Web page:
Imagine trying to be an accountant right now with what’s going on down on Capitol Hill. Actually, don’t bother trying. We’ve got one for you. Bill, take it away:
“The fact that these nitwits are in Washington on Dec. 3 deciding some tax bills that impact on all of 2014 -- I mean, it is ridiculous. It’s unbelievable. It’s unconscionable.”
This is Bill O’Connor, CPA, a partner at Siana Carr O’Connor & Lynam LLP in the Philadelphia suburb of Paoli. He’s the kind of guy who has to bend over and take it when Dave Camp and Congress’s tax geniuses approach their legislation like “The Sorcerer’s Apprentice.”
Congress likes to talk a lot about how to help American businesses, but we can’t think of a single area of greater importance for a business, let alone any individual, than knowing where the chalk lines are and making them consistent.
O’Connor’s been in the business for more than 35 years, a member of the Pennsylvania and American Institutes of Certified Public Accountants, and you’ve got to figure he’s seen a lot in that time. Can’t be too often he gets that riled up. But here’s a look inside his reality as Congress resurrects dozens of tax breaks for, effectively, one month only.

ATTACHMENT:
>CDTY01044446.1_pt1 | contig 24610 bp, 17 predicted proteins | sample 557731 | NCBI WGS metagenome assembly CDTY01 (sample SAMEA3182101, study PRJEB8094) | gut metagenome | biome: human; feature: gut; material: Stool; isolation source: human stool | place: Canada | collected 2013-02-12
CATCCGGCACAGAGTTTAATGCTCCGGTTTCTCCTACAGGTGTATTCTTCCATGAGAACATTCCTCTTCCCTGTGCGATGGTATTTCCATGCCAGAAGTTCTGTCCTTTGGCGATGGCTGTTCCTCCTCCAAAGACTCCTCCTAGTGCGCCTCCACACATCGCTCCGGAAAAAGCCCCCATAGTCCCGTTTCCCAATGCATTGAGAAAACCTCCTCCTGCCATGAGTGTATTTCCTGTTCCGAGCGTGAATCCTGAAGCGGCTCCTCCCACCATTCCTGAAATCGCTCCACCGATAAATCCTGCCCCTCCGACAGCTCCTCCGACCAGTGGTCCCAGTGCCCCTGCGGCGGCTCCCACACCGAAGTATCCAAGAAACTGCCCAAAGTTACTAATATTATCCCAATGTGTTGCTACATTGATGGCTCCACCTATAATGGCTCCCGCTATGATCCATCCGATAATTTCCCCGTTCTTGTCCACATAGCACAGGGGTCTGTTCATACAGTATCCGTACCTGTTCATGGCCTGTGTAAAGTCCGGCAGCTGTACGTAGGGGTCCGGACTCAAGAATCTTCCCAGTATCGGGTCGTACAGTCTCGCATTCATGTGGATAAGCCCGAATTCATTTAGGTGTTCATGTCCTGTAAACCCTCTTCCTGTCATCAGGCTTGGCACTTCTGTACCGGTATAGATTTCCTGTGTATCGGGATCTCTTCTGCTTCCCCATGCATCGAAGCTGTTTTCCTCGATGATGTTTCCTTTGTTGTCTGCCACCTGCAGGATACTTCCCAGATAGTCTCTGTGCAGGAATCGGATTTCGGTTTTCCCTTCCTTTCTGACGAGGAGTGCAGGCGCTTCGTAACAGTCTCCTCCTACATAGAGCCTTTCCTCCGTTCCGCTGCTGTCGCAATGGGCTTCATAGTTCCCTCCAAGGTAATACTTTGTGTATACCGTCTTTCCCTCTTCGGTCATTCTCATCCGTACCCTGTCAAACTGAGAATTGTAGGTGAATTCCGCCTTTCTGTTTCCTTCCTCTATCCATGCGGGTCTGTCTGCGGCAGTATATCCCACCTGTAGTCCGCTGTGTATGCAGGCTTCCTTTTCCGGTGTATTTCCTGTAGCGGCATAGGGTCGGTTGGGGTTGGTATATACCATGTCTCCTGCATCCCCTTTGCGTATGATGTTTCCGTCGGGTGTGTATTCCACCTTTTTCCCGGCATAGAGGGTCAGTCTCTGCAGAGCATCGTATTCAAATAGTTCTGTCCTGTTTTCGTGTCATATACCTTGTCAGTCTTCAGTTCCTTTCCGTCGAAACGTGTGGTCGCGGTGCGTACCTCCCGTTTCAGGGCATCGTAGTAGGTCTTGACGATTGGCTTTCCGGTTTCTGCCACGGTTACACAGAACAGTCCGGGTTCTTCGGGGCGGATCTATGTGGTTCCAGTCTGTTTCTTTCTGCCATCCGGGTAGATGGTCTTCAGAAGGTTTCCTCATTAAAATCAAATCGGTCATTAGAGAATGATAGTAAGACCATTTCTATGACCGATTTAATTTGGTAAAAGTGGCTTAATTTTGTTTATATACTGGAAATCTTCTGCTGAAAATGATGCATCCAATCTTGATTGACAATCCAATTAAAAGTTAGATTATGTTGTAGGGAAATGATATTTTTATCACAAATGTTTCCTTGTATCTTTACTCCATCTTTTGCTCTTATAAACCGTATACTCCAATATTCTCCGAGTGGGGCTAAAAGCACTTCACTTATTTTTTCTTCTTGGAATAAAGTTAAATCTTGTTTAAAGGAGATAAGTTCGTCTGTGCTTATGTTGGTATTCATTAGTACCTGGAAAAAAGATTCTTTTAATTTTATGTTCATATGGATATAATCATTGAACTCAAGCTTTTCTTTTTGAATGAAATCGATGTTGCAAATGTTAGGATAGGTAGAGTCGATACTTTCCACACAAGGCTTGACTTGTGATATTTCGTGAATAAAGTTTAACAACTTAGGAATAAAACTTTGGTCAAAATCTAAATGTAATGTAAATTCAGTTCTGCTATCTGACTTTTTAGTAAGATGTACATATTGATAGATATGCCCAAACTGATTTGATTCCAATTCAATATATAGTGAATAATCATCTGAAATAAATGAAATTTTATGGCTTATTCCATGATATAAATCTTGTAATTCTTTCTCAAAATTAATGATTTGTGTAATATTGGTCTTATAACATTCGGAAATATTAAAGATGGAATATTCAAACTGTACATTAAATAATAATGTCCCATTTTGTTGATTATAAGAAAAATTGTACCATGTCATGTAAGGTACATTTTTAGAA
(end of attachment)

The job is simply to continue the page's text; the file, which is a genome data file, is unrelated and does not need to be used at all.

“We have a three-and-a-half-month window to file both the corporate and individual tax returns -- actually, the corporates are two-and-a-half months,” O’Connor says. Congress is “going to shorten that window by a month because our software producers won’t be able to adjust to the new tax law until they get it. And we can’t do the returns without software because the IRS says you can’t send us returns unless they’re electronically filed.”
That got us wondering about the software company. Turns out, they’ve got it covered. Because what choice do they have?
“We have teams in place for this kind of thing, particularly for this kind of end-of-year legislation,” says Eric Scott, spokesman for Wolters Kluwer, CCH, which makes the Pro System FX tax-filing software O’Connor’s firm uses. “I could bring up the fiscal-cliff example. That happened over the stretch between Christmas and New Year’s (Eve/Day), and we had people working -- Christmas and New Year’s -- to update everything. I think that was more than 50 tax laws that were being decided at that point.”